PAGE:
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Health care system hit with widening staffing shortages as workers get coronavirus

Emily Alpert Reyes, Los Angeles Times on

Published in Health & Fitness

LOS ANGELES — Hospital workers and other health care employees have been getting infected with the coronavirus in rising numbers as cases skyrocket in Los Angeles County, compounding staff shortages at medical centers amid the latest wave of the pandemic.

"We have a very sophisticated health care system, but it is made up of people," said Dr. Kimberly Shriner, medical director of infection prevention and control at Huntington Hospital in Pasadena. "And right now, people are getting COVID."

Roughly 100 front-line workers at the Pasadena hospital are now out because of COVID-19, Shriner said. As cases soar, Huntington has been seeing wait times exceeding five hours at its emergency room. On Tuesday, it started putting elective surgeries on hold.

Staffing shortfalls have pervaded the health care system, not just at hospitals and clinics but also "all of the other parts of the health care system that need to work in a tightly connected puzzle," said Dr. Christina Ghaly, director of the L.A. County Department of Health Services.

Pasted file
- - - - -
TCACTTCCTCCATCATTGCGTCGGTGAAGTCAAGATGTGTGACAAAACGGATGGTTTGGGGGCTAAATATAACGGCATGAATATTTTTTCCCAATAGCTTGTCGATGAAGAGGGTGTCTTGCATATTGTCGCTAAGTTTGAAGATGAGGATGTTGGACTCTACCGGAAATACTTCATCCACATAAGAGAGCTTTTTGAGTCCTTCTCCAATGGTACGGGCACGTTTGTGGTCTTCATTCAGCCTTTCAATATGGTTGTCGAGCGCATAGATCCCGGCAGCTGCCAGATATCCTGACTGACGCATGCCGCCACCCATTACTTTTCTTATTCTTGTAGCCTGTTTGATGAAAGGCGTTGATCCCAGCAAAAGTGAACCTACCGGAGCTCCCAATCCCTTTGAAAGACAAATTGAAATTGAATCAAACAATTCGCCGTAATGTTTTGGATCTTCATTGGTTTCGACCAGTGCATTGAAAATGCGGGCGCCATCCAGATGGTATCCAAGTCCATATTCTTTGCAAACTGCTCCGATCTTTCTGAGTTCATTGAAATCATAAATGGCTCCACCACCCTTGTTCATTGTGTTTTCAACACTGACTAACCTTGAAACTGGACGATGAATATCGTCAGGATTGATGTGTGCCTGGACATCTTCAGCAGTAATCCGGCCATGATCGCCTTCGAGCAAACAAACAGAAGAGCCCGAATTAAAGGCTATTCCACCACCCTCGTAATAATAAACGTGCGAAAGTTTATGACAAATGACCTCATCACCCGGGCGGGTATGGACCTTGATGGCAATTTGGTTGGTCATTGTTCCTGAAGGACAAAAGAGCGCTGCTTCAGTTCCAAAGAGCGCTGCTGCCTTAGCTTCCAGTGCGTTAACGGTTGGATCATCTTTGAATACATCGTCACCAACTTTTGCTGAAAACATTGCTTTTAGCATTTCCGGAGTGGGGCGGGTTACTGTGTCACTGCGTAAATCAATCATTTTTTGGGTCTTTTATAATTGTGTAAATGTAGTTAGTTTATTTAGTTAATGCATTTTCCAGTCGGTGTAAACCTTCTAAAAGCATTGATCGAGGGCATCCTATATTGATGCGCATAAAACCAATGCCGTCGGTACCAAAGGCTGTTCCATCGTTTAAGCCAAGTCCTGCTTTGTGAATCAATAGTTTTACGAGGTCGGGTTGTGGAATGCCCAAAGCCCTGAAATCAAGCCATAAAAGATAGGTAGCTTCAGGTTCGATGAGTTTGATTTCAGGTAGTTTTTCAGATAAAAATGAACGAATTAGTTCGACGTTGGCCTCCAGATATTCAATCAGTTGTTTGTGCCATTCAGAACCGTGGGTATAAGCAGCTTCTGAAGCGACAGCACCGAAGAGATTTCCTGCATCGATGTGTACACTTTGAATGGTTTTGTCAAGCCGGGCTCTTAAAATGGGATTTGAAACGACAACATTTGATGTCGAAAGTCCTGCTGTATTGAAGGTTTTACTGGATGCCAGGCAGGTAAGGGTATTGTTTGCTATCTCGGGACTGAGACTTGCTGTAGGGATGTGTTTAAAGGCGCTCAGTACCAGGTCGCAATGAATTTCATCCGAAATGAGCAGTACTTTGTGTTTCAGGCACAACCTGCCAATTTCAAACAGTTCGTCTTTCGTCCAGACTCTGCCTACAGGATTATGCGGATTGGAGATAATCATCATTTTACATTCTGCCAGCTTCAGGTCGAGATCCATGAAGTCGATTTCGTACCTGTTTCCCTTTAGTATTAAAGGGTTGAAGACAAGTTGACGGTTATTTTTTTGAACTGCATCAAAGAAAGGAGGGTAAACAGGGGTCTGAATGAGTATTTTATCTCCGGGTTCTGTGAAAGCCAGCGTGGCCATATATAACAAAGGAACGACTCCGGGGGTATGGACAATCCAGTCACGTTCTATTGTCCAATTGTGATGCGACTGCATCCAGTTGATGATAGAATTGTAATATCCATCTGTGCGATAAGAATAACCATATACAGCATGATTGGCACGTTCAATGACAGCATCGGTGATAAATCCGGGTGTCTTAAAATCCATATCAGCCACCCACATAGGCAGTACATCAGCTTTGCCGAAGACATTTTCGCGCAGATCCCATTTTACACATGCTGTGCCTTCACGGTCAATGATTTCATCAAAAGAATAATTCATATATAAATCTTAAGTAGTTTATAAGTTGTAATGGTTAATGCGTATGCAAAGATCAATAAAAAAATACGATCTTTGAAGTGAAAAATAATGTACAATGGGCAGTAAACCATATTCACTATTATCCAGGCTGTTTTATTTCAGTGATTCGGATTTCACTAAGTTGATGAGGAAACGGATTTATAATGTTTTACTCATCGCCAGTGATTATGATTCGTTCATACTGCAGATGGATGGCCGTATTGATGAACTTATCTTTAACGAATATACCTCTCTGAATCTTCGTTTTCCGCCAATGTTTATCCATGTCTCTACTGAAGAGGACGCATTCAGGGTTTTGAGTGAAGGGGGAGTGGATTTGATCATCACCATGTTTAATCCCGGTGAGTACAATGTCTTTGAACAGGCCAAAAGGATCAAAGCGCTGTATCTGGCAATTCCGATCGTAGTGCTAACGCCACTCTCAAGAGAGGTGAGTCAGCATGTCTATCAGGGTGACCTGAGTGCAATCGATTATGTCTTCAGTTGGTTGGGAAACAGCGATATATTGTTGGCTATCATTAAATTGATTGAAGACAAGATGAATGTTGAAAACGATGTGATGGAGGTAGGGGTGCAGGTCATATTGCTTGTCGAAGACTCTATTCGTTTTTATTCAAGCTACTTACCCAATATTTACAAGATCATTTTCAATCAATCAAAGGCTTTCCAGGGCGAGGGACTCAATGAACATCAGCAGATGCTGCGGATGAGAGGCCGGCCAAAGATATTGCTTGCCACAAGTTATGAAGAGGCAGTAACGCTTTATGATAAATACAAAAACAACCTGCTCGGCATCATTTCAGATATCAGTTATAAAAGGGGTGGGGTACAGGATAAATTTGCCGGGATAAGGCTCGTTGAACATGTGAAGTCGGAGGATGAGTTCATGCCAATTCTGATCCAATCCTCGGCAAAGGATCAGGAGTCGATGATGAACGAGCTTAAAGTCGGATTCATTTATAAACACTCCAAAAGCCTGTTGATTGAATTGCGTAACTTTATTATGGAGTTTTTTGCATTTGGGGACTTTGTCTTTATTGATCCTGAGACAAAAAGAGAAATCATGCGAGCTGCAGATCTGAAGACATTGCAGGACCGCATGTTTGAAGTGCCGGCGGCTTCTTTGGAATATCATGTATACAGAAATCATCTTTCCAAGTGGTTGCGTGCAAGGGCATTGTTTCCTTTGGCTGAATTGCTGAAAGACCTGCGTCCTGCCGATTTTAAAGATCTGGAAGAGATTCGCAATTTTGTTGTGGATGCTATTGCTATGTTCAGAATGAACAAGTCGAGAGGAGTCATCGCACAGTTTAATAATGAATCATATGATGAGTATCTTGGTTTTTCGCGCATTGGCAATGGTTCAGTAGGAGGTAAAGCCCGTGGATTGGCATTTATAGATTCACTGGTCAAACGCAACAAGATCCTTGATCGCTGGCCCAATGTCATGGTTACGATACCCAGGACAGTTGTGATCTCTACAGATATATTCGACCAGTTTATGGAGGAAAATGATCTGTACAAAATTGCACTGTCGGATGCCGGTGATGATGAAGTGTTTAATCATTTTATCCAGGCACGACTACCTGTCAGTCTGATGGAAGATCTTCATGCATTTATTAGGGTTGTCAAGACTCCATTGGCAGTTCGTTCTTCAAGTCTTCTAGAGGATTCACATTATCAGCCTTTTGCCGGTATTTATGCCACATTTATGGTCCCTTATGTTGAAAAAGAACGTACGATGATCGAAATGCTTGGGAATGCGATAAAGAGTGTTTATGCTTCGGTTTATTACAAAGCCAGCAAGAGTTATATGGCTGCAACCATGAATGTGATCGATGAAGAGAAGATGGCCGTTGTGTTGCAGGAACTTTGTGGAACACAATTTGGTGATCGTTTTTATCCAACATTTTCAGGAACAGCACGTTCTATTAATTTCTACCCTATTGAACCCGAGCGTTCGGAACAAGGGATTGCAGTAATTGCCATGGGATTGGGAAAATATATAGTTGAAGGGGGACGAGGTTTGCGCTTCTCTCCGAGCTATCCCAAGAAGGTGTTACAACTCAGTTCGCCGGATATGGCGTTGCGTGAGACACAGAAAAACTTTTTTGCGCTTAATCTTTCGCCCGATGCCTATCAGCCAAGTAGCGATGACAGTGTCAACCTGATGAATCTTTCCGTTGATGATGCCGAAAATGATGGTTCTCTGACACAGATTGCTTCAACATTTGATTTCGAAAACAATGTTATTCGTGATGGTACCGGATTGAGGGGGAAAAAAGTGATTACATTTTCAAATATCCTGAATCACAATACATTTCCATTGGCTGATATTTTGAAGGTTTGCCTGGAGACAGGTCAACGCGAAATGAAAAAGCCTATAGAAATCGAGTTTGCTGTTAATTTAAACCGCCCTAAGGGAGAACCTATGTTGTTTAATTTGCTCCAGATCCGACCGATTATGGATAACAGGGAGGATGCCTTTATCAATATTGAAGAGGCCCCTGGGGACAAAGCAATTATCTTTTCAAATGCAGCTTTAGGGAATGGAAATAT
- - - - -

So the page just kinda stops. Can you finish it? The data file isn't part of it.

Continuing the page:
Dialysis centers that are thin on employees are sending patients to hospitals instead, Ghaly said. Care facilities where DHS-run hospitals would ordinarily send discharged patients are unable to take them in because of staff shortfalls. And ambulances have been delayed getting to 911 callers and face longer waits at hospitals to unload patients, county officials said.

Emergency medical technicians call it "holding the wall" — waiting for a patient to be unloaded from an ambulance. In L.A. County, shortages of hospital staff have led to some ambulances waiting hours to unload patients, which makes them unavailable for other emergency calls.

 

In cases involving patients with less severe symptoms, "we've had ambulances tied up at hospitals up to eight hours over the weekend while patients wait for open beds," said Jeff Lucia, communications director for the ambulance provider Falck. "To free up ambulances to respond to emergency calls, we've brought in camping cots and placed them at some hospitals, but clearly more needs to be done."

Response times for ambulances, which are supposed to reach people in less than nine minutes, are currently "ranging more at about 12 minutes, with some as long as 30 minutes," the L.A. County Department of Health Services said Tuesday.

Lucia said that if Falck's units weren't tied up at hospitals, they would have enough resources to reach callers quicker. But EMT Ryan Walters, president of the International Assn. of EMTs and Paramedics Local R12-370, called the situation "a predictable outcome of the pandemic and the wages and working conditions of our members."

Walters, who works in L.A. County for Falck, faulted not only rising COVID-19 cases — Falck said 5% of its workforce in L.A. County is now out for COVID-19 quarantine — but also pay levels and workloads that have made it harder to retain EMTs and paramedics.

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